Artist Keeps Blackfoot Tradition Alive
written by Charyn Pfeuffer | photos by David Wentworth
Every person has a story to tell. The tradition of storytelling among the Blackfeet, an American Indian tribe in Montana, still survives. Prior to having a written language, Blackfeet preserved their heritage pictorially with visions and experiences painted on tipis, shields, pictographs and buffalo hides.
Artist Terrance Guardipee, a Seattle painter and ledger artist who grew up on the Blackfeet Reservation in Browning, Montana, honors his heritage and ancient traditions through a creative style of visual storytelling called ledger art.
The genre stems from the accounting ledger books that were a common source of paper for Plains Indians during the late nineteenth century. It was co-opted as a means of historical storytelling for the people of the Great Plains from roughly 1850 to 1910, and then hid in the shadows for several decades. Guardipee was one of the first Native artists to revive the historical tradition.
Although he’s widely lauded for his time-honored depiction of Blackfeet legacy, he transformed the customary single-page style to his signature map-collage concept. “I knew about the process of making ledger art, but wanted to expand upon it and make it mine,” said Guardipee, who started creating ledger art more than 15 years ago. Painting bold colors on antique documents such as maps, checks, receipts and war rations, Guardipee uses a layered collage technique to interpret his personal experiences with Blackfeet culture. Many of his papers date back to the mid-nineteenth century and come from the Blackfeet homeland of Montana. He describes his work as a contemporary expression of ledger art based on real people, mostly family and tribal members. His beautifully intricate pieces incorporate ancient symbols used by the Blackfeet tribe for thousands of years.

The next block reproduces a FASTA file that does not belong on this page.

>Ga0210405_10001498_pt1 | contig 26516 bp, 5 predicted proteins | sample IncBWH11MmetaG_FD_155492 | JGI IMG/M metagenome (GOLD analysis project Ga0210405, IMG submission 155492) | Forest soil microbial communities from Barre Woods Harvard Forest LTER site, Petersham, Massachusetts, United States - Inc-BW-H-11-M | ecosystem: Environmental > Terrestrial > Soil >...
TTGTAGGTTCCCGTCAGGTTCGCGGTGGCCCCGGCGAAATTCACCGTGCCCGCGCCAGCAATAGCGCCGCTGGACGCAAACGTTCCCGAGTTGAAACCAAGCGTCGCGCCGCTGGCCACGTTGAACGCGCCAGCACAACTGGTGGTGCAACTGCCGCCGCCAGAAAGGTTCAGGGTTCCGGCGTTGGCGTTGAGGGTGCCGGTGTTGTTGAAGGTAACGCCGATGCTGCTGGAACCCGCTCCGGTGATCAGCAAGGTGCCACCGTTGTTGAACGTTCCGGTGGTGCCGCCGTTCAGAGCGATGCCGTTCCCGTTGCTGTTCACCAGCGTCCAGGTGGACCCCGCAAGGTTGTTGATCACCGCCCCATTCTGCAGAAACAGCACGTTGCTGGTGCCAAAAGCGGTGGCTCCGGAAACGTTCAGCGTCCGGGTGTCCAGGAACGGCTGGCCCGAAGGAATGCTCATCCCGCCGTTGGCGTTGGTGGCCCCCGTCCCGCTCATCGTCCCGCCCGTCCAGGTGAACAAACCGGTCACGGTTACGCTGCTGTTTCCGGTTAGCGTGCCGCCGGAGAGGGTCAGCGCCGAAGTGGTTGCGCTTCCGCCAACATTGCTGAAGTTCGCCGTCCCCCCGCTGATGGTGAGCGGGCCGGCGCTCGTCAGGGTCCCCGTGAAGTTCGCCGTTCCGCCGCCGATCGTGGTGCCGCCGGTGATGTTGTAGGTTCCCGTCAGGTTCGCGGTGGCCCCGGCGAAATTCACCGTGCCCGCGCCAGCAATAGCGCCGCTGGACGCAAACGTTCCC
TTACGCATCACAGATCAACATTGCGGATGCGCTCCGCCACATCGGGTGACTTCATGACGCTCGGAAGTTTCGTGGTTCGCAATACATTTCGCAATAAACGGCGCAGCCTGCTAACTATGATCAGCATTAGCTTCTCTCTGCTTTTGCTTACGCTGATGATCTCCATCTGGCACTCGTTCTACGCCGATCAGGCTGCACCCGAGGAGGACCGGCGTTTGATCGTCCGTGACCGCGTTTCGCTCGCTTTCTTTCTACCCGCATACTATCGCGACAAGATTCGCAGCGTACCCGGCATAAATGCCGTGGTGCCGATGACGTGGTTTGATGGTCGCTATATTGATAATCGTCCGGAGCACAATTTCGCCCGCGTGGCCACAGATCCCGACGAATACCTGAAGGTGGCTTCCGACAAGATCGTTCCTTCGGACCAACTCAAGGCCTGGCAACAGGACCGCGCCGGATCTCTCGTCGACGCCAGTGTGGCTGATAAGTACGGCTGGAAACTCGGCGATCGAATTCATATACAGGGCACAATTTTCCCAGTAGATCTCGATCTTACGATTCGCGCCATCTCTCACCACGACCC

Different symbols hold significant meaning. A pyramid shape, for example, may represent mountains, while a tombstone shape signifies rolling hills. “My art is primarily based on creation and tribal war stories,” said Guardipee. “Forty to fifty percent of my work features female warrior figures.”
His work also prominently features horse riders, holy men, love and the railway. Guardipee’s grandfather worked on the train at Glacier National Park, and the significance of the Great Northern Route is evident throughout his collages. When the artist finished studies at the Institute of American Indian Arts in Santa Fe, New Mexico and first traveled to Seattle, he rode the train.
Each of Guardipee’s pieces—he doesn’t reproduce prints—comes with a complete description of what its symbolism means. His work can be found in private collections, as well as prominent museums and Indian art markets. In an increasingly globalized world, it’s work like Guardipee’s that helps keep the age-old tradition of storytelling alive.
“In my ledger art, I hope to represent the old form while bringing snippets of my ancestor’s war history to life,” said Guardipee. “I hope to keep the spirit of the Blackfeet alive.”
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